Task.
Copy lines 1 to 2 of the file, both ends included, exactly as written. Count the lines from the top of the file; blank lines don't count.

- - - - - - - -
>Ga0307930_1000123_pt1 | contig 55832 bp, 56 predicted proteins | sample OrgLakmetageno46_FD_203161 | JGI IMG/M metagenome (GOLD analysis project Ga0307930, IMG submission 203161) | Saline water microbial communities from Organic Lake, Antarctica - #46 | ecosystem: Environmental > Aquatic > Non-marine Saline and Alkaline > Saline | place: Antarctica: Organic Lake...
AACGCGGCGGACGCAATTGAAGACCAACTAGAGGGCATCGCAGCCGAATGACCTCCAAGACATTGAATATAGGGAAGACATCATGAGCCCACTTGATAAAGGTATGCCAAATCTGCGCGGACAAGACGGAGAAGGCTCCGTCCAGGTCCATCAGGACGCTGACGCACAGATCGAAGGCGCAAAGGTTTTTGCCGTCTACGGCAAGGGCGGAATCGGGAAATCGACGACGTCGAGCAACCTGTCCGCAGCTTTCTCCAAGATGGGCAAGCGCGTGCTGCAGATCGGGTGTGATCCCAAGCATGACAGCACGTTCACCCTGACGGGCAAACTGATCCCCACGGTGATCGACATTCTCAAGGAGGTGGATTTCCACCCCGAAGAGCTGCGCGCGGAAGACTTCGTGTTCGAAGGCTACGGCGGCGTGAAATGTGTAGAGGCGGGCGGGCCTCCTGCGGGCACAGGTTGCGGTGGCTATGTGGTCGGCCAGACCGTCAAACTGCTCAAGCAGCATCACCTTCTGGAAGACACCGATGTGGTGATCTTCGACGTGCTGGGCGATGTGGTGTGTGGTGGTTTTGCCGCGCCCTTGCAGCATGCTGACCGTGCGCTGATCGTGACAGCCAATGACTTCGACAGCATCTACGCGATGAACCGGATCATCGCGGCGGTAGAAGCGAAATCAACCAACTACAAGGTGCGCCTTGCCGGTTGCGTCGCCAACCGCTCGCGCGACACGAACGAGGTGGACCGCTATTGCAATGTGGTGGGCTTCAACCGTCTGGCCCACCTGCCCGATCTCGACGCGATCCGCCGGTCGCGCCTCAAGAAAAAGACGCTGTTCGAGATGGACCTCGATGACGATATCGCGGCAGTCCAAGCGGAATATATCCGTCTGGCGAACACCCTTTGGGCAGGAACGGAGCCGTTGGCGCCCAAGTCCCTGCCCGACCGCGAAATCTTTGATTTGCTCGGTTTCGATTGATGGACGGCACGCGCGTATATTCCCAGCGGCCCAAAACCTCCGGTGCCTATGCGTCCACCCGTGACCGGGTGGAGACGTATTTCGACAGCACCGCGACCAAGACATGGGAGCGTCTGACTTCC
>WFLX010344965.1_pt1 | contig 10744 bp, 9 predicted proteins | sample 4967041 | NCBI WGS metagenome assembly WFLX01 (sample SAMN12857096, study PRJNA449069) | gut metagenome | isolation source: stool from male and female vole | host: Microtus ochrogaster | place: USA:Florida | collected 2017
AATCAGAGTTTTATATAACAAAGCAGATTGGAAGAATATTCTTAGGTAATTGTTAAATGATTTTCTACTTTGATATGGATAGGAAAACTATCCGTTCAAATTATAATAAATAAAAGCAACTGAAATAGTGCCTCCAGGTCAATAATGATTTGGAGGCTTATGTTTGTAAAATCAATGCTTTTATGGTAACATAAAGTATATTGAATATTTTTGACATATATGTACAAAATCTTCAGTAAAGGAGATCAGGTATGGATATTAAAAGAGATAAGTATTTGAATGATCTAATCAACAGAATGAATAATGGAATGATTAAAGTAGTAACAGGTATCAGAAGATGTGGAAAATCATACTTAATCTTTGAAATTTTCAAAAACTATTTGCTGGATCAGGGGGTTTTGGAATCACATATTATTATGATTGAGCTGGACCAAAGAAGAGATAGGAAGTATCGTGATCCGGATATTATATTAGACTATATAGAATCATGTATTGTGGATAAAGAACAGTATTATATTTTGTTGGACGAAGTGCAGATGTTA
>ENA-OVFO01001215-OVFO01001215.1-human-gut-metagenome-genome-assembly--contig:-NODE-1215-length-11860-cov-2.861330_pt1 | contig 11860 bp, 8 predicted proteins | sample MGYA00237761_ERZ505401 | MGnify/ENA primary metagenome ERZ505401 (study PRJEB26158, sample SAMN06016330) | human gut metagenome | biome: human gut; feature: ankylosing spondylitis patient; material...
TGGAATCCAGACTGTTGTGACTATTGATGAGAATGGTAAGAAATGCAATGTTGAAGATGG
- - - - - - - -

>Ga0307930_1000123_pt1 | contig 55832 bp, 56 predicted proteins | sample OrgLakmetageno46_FD_203161 | JGI IMG/M metagenome (GOLD analysis project Ga0307930, IMG submission 203161) | Saline water microbial communities from Organic Lake, Antarctica - #46 | ecosystem: Environmental > Aquatic > Non-marine Saline and Alkaline > Saline | place: Antarctica: Organic Lake...
AACGCGGCGGACGCAATTGAAGACCAACTAGAGGGCATCGCAGCCGAATGACCTCCAAGACATTGAATATAGGGAAGACATCATGAGCCCACTTGATAAAGGTATGCCAAATCTGCGCGGACAAGACGGAGAAGGCTCCGTCCAGGTCCATCAGGACGCTGACGCACAGATCGAAGGCGCAAAGGTTTTTGCCGTCTACGGCAAGGGCGGAATCGGGAAATCGACGACGTCGAGCAACCTGTCCGCAGCTTTCTCCAAGATGGGCAAGCGCGTGCTGCAGATCGGGTGTGATCCCAAGCATGACAGCACGTTCACCCTGACGGGCAAACTGATCCCCACGGTGATCGACATTCTCAAGGAGGTGGATTTCCACCCCGAAGAGCTGCGCGCGGAAGACTTCGTGTTCGAAGGCTACGGCGGCGTGAAATGTGTAGAGGCGGGCGGGCCTCCTGCGGGCACAGGTTGCGGTGGCTATGTGGTCGGCCAGACCGTCAAACTGCTCAAGCAGCATCACCTTCTGGAAGACACCGATGTGGTGATCTTCGACGTGCTGGGCGATGTGGTGTGTGGTGGTTTTGCCGCGCCCTTGCAGCATGCTGACCGTGCGCTGATCGTGACAGCCAATGACTTCGACAGCATCTACGCGATGAACCGGATCATCGCGGCGGTAGAAGCGAAATCAACCAACTACAAGGTGCGCCTTGCCGGTTGCGTCGCCAACCGCTCGCGCGACACGAACGAGGTGGACCGCTATTGCAATGTGGTGGGCTTCAACCGTCTGGCCCACCTGCCCGATCTCGACGCGATCCGCCGGTCGCGCCTCAAGAAAAAGACGCTGTTCGAGATGGACCTCGATGACGATATCGCGGCAGTCCAAGCGGAATATATCCGTCTGGCGAACACCCTTTGGGCAGGAACGGAGCCGTTGGCGCCCAAGTCCCTGCCCGACCGCGAAATCTTTGATTTGCTCGGTTTCGATTGATGGACGGCACGCGCGTATATTCCCAGCGGCCCAAAACCTCCGGTGCCTATGCGTCCACCCGTGACCGGGTGGAGACGTATTTCGACAGCACCGCGACCAAGACATGGGAGCGTCTGACTTCC